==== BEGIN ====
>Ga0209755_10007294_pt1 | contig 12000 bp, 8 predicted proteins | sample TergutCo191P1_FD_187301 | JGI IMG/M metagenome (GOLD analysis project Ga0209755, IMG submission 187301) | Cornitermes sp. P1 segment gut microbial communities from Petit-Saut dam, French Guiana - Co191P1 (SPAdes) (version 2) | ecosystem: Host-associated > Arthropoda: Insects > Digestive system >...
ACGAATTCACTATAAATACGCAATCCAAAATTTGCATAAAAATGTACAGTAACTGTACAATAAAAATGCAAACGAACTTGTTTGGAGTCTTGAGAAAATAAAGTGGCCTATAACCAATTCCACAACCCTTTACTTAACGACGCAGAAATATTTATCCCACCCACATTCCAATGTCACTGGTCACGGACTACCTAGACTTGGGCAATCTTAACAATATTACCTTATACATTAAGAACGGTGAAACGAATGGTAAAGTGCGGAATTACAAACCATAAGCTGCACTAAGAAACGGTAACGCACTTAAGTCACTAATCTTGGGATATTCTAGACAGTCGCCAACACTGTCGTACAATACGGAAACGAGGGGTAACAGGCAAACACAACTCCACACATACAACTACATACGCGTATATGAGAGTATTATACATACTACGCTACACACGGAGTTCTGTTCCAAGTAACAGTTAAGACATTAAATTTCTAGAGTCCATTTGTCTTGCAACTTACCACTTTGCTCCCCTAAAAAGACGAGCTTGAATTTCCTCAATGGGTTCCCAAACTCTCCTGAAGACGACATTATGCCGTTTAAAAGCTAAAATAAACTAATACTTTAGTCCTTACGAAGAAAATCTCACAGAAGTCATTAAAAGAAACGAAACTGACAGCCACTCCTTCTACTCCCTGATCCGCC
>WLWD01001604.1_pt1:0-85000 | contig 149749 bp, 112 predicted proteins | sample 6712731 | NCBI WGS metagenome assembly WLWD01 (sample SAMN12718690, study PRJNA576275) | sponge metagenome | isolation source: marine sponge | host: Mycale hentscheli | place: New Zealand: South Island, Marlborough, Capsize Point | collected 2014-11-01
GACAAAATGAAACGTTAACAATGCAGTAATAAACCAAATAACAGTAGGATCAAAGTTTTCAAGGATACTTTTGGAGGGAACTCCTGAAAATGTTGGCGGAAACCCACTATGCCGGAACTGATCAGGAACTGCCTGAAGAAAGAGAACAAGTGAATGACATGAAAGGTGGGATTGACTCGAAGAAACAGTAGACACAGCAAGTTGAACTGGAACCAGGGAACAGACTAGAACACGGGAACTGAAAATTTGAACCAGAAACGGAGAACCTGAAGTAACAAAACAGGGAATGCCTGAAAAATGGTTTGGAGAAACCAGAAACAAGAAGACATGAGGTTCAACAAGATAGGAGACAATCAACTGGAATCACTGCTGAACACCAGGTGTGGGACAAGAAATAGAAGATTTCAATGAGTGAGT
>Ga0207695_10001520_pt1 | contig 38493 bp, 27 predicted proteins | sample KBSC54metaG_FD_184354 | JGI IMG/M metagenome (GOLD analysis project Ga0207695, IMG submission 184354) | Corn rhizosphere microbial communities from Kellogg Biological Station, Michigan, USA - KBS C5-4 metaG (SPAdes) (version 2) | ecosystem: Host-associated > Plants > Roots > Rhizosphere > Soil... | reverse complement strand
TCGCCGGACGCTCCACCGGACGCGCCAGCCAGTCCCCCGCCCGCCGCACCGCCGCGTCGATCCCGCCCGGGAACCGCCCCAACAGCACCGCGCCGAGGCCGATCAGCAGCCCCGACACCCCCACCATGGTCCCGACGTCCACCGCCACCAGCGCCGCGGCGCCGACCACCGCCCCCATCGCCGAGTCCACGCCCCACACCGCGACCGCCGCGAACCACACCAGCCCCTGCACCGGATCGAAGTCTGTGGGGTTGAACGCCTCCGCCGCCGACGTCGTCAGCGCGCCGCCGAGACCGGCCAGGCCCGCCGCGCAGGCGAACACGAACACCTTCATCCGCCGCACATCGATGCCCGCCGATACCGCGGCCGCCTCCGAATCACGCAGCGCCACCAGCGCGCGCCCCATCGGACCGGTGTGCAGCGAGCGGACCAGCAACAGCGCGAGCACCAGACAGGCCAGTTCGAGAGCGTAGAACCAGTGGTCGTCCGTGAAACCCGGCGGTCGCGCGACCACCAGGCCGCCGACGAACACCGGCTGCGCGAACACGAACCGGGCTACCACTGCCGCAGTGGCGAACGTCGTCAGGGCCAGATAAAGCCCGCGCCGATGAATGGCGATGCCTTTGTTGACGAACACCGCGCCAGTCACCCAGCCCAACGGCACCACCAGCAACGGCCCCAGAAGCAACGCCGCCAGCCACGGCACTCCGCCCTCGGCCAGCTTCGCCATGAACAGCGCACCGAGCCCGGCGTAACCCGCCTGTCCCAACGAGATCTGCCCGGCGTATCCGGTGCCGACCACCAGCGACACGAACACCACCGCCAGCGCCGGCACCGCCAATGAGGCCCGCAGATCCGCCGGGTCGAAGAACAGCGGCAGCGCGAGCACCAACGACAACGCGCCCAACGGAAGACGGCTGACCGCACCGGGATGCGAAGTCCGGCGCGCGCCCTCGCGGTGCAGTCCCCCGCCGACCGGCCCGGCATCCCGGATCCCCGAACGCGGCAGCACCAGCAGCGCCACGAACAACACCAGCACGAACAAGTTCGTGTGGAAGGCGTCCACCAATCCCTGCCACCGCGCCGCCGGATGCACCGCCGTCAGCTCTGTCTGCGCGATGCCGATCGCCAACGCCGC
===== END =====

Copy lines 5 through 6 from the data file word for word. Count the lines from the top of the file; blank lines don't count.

>Ga0207695_10001520_pt1 | contig 38493 bp, 27 predicted proteins | sample KBSC54metaG_FD_184354 | JGI IMG/M metagenome (GOLD analysis project Ga0207695, IMG submission 184354) | Corn rhizosphere microbial communities from Kellogg Biological Station, Michigan, USA - KBS C5-4 metaG (SPAdes) (version 2) | ecosystem: Host-associated > Plants > Roots > Rhizosphere > Soil... | reverse complement strand
TCGCCGGACGCTCCACCGGACGCGCCAGCCAGTCCCCCGCCCGCCGCACCGCCGCGTCGATCCCGCCCGGGAACCGCCCCAACAGCACCGCGCCGAGGCCGATCAGCAGCCCCGACACCCCCACCATGGTCCCGACGTCCACCGCCACCAGCGCCGCGGCGCCGACCACCGCCCCCATCGCCGAGTCCACGCCCCACACCGCGACCGCCGCGAACCACACCAGCCCCTGCACCGGATCGAAGTCTGTGGGGTTGAACGCCTCCGCCGCCGACGTCGTCAGCGCGCCGCCGAGACCGGCCAGGCCCGCCGCGCAGGCGAACACGAACACCTTCATCCGCCGCACATCGATGCCCGCCGATACCGCGGCCGCCTCCGAATCACGCAGCGCCACCAGCGCGCGCCCCATCGGACCGGTGTGCAGCGAGCGGACCAGCAACAGCGCGAGCACCAGACAGGCCAGTTCGAGAGCGTAGAACCAGTGGTCGTCCGTGAAACCCGGCGGTCGCGCGACCACCAGGCCGCCGACGAACACCGGCTGCGCGAACACGAACCGGGCTACCACTGCCGCAGTGGCGAACGTCGTCAGGGCCAGATAAAGCCCGCGCCGATGAATGGCGATGCCTTTGTTGACGAACACCGCGCCAGTCACCCAGCCCAACGGCACCACCAGCAACGGCCCCAGAAGCAACGCCGCCAGCCACGGCACTCCGCCCTCGGCCAGCTTCGCCATGAACAGCGCACCGAGCCCGGCGTAACCCGCCTGTCCCAACGAGATCTGCCCGGCGTATCCGGTGCCGACCACCAGCGACACGAACACCACCGCCAGCGCCGGCACCGCCAATGAGGCCCGCAGATCCGCCGGGTCGAAGAACAGCGGCAGCGCGAGCACCAACGACAACGCGCCCAACGGAAGACGGCTGACCGCACCGGGATGCGAAGTCCGGCGCGCGCCCTCGCGGTGCAGTCCCCCGCCGACCGGCCCGGCATCCCGGATCCCCGAACGCGGCAGCACCAGCAGCGCCACGAACAACACCAGCACGAACAAGTTCGTGTGGAAGGCGTCCACCAATCCCTGCCACCGCGCCGCCGGATGCACCGCCGTCAGCTCTGTCTGCGCGATGCCGATCGCCAACGCCGC